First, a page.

Finding Refuge in Maine

Cumberland Crossing by OceanView offers a safe haven for these sustainability-minded retirees.

Cumberland Crossing by OceanView Cottage
Cumberland Crossing residents Lea Hopkinson, Peg Adams and dog Buddha

Hopkinson and Adams — and their cockapoo, Buddha — near their new cottage in Cumberland Crossing. Together 30 years, the couple wanted to be in a community that could support their future needs as they aged, so they liked that it was part of the OceanView community. “Cumberland Crossing was the perfect fit,” Hopkinson says.

Three years ago, Lea Hopkinson and Peg Adams moved from Rowley, Massachusetts, to Santa Rosa, California, to be near their son and grandson and enjoy the beauty of the mountains, the vineyards, and the ocean. But almost immediately, wildfires started figuring prominently in their lives. They arrived on the heels of the Camp Fire, one of the deadliest wildfires on record, which destroyed an area near their new home. Within a year, there were prolonged power shutdowns, and the couple had to keep their cars packed for evacuation.

The September 2020 Glass Fire, which burned nearly 67,000 acres, charred the peaks of the Mayacamas Mountains outside their front window and destroyed some neighbors’ homes. Hopkinson and Adams had to evacuate in the middle of the night onto a single road where they were stuck in traffic, unable to move while the flames blazed closer.

“It wasn’t a one-off that won’t happen again,” says 77-year-old Hopkinson, a retired physical therapist and acupuncturist. “Wildfires are happening every year.”

The pandemic brought the risks into sharp focus for Hopkinson and Adams. The couple bought a tent that attaches to the back of their SUV, so that if they had to evacuate again, they’d have a safe place to stay where they could be isolated from others.

“With each successive fire we were more and more on edge,” says Adams, who’s 75 and retired from a career in education. “It was not a way that we anticipated going into our next decade of retirement.”

Last September, the couple moved to Cumberland Crossing by OceanView, a 55-and-older development in Cumberland.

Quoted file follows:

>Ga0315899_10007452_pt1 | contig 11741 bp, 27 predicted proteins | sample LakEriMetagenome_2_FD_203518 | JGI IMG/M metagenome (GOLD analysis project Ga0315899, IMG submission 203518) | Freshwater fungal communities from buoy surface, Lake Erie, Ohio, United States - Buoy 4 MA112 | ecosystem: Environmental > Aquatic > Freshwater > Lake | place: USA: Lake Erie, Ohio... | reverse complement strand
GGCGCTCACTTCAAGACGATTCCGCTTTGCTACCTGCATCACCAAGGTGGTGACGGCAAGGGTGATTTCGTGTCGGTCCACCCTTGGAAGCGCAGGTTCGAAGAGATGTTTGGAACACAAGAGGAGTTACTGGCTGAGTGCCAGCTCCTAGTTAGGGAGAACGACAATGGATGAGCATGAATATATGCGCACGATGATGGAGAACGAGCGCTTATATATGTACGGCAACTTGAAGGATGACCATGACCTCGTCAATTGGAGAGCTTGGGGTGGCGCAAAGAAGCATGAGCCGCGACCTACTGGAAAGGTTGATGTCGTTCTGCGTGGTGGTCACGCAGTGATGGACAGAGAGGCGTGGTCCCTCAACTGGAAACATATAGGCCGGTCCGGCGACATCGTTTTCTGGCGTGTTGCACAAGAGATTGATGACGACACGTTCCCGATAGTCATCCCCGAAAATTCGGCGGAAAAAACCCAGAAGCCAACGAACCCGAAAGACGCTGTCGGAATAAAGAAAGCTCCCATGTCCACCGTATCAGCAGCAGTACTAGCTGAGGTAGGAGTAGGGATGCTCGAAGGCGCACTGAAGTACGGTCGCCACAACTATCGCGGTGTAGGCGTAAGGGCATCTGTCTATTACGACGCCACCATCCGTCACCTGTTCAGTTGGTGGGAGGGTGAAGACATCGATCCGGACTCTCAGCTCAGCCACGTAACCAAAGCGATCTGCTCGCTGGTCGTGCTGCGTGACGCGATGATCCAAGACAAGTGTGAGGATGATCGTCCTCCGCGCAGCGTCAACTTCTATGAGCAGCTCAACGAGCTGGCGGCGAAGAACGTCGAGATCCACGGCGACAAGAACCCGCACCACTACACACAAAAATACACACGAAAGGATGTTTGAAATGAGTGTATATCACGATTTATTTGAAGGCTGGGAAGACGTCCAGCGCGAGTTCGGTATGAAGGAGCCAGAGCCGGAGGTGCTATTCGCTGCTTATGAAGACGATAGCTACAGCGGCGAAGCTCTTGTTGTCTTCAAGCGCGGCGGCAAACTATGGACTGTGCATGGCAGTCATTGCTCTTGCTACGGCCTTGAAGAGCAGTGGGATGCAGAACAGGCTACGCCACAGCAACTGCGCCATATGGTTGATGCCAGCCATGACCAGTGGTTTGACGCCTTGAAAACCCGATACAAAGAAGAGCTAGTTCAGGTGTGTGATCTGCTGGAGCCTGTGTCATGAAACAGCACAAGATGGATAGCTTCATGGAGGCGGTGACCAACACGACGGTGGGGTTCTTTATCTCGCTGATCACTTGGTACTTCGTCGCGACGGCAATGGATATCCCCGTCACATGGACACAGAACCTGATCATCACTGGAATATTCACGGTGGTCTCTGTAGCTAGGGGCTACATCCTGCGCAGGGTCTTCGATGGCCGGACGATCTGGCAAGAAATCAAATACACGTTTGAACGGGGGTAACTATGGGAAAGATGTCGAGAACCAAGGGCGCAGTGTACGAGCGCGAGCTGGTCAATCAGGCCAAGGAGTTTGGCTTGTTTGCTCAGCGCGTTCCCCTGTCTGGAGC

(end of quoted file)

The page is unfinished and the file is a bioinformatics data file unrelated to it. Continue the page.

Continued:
Maine has long been a destination for retirees, but as extreme-weather events like floods, hurricanes, and wildfires wallop the coasts, the state is increasingly appealing for couples like Hopkinson and Adams, who want to be near the water without living in fear of having their lives upended by natural disasters. Of course, no area is immune to severe weather (and Maine is known for its winters), but in terms of the number of natural disasters, the Pine Tree State is ranked 32 among the 50 states, according to the Federal Emergency Management Agency. It’s also among the best poised to navigate public-health risks from climate change, says a 2021 analysis by Johns Hopkins University and the nonprofit Trust for America’s Health. The study gauged each state’s vulnerability and factors like geography, public-health interventions, and infrastructure adaptations. Maine was among eight states considered least vulnerable and most prepared.

The chronic threat of hurricanes informed Susan McIntosh’s decision to move from the Houston area to Maine when she retires in 2023. In 2017, the now-71-year-old Rice University anthropology professor rode out Hurricane Harvey in her home and spent the time in fear that her lab, two stories underground in downtown Houston, would be flooded. During a Valentine’s Day storm that caused record low temperatures in 2021, she lost power and relied for days on her hand-crank radio for news and gas fireplace for heat.

“You realize what a thin veneer of utility keeps us in our current lifestyle,” McIntosh says. “You very quickly feel isolated.”

In retirement, McIntosh wants to be near family in Portland and back in a rural setting, like the one where she grew up, in western New York. And, after living through catastrophic storms, she’s ready for some more meteorological peace of mind.

“Unpredictable weather is going to hit everywhere,” she says, “but I want to avoid the extremes.”

Coming Home to Cumberland Crossing

Hopkinson, Adams, and McIntosh will be neighbors at Cumberland Crossing by OceanView, a 55-and-older development in Cumberland. Because they’ve contended with extreme-weather events exacerbated by climate change, they were particularly interested in the sustainability features that come standard on each property: rooftop solar panels (photovoltaic electricity), back-up generators, and energy-efficient double-pane windows. Heat pumps (which also provide air conditioning) and solar hot water are optional.

“I really like the small energy footprint that’s possible because of the solar panels,” McIntosh says. “We all individually need to make lifestyle choices for more-efficient energy consumption. It’s just another aspect that seems like an excellent fit for me.”

Cumberland Crossing Cottage with Standard Solar Panels

Sustainability features of Cumberland Crossing include rooftop solar panels, backup generators, and energy-efficient windows. Each cottage also includes property maintenance, and residents have access to all amenities at OceanView, including the swimming pool and fitness center.

Those features were also a huge draw for Adams and Hopkinson, who had solar panels installed on a home they’d owned in the past. “We feel really strongly about protecting our planet for the folks who are coming after us,” Hopkinson says.

They’re also happy to be in a place where the natural beauty feels easier to reach than it did in California, where they were 45 minutes from the ocean. Since they moved, they’ve enjoyed hiking in nearby places like Mackworth Island. The couple had lived most of their adult lives in the region, and loved the Portland area. “While the mountains were beautiful, New England has its own kind of beauty, and it feels more like home.”

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